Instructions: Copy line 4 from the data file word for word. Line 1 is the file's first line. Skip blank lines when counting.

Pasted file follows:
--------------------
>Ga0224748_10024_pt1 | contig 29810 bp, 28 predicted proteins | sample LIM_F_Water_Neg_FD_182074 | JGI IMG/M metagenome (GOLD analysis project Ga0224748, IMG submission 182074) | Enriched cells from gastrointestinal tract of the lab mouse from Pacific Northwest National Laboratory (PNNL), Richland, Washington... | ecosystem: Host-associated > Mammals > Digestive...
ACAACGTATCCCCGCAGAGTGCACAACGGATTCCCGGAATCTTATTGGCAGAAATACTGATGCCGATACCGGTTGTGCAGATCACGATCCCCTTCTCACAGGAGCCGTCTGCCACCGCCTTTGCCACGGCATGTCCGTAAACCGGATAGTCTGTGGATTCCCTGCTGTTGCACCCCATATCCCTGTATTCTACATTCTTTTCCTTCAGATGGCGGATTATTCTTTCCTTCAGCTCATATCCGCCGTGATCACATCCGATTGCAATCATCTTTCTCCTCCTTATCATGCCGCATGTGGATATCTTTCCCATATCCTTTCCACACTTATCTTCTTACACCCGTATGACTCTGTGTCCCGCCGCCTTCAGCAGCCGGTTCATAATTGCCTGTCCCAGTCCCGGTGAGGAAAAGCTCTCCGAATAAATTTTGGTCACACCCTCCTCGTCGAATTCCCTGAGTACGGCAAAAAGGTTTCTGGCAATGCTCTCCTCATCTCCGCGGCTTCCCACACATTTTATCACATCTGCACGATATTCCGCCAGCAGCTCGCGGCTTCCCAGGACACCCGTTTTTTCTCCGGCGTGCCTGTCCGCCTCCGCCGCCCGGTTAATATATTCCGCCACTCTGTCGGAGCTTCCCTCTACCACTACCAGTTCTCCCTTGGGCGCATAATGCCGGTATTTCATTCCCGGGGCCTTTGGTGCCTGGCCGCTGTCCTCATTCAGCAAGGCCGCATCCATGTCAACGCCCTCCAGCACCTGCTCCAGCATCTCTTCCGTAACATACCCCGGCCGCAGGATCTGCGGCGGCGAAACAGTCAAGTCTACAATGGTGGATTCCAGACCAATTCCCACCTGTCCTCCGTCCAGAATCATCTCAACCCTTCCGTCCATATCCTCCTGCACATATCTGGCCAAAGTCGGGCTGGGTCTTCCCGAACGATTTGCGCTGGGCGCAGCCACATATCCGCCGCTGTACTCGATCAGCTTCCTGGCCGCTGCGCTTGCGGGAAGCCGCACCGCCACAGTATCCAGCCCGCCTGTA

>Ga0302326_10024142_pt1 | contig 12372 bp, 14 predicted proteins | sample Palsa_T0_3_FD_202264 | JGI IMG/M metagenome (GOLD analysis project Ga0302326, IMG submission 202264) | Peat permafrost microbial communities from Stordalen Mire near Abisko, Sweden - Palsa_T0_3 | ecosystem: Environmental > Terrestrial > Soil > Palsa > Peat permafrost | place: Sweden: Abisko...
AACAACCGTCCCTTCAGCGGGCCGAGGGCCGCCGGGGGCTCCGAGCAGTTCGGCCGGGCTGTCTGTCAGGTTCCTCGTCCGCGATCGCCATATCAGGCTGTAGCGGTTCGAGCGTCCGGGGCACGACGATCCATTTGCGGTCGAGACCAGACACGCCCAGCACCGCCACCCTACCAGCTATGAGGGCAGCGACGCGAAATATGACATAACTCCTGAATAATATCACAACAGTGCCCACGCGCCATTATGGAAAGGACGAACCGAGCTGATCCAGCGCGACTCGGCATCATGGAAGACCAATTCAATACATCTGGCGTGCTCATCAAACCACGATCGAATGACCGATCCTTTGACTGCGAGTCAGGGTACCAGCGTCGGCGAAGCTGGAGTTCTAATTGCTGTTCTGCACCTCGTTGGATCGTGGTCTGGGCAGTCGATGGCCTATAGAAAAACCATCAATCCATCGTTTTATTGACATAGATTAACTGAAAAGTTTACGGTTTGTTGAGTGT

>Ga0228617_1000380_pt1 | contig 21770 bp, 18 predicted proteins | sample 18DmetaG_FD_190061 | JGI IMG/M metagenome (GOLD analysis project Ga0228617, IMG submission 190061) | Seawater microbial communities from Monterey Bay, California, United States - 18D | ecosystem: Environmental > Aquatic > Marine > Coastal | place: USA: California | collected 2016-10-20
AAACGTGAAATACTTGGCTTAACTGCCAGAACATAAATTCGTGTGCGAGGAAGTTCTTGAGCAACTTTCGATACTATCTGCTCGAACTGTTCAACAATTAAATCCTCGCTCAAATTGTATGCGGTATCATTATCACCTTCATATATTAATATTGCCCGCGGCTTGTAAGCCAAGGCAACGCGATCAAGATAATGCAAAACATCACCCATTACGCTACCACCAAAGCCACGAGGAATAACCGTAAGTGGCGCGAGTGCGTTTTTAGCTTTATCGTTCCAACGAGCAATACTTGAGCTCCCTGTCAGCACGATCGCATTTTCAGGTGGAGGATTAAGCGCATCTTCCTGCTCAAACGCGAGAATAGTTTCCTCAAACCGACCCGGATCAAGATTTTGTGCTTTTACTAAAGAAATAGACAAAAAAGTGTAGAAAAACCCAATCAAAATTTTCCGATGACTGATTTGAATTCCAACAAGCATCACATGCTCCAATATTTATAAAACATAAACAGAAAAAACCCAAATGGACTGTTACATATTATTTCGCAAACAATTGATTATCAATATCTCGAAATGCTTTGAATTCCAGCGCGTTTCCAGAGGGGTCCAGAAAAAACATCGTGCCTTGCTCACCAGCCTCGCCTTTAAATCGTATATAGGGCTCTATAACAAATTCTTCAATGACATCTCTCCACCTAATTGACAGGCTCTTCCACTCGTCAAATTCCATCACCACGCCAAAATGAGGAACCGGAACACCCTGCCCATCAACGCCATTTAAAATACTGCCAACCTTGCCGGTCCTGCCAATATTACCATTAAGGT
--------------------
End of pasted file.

AACAACCGTCCCTTCAGCGGGCCGAGGGCCGCCGGGGGCTCCGAGCAGTTCGGCCGGGCTGTCTGTCAGGTTCCTCGTCCGCGATCGCCATATCAGGCTGTAGCGGTTCGAGCGTCCGGGGCACGACGATCCATTTGCGGTCGAGACCAGACACGCCCAGCACCGCCACCCTACCAGCTATGAGGGCAGCGACGCGAAATATGACATAACTCCTGAATAATATCACAACAGTGCCCACGCGCCATTATGGAAAGGACGAACCGAGCTGATCCAGCGCGACTCGGCATCATGGAAGACCAATTCAATACATCTGGCGTGCTCATCAAACCACGATCGAATGACCGATCCTTTGACTGCGAGTCAGGGTACCAGCGTCGGCGAAGCTGGAGTTCTAATTGCTGTTCTGCACCTCGTTGGATCGTGGTCTGGGCAGTCGATGGCCTATAGAAAAACCATCAATCCATCGTTTTATTGACATAGATTAACTGAAAAGTTTACGGTTTGTTGAGTGT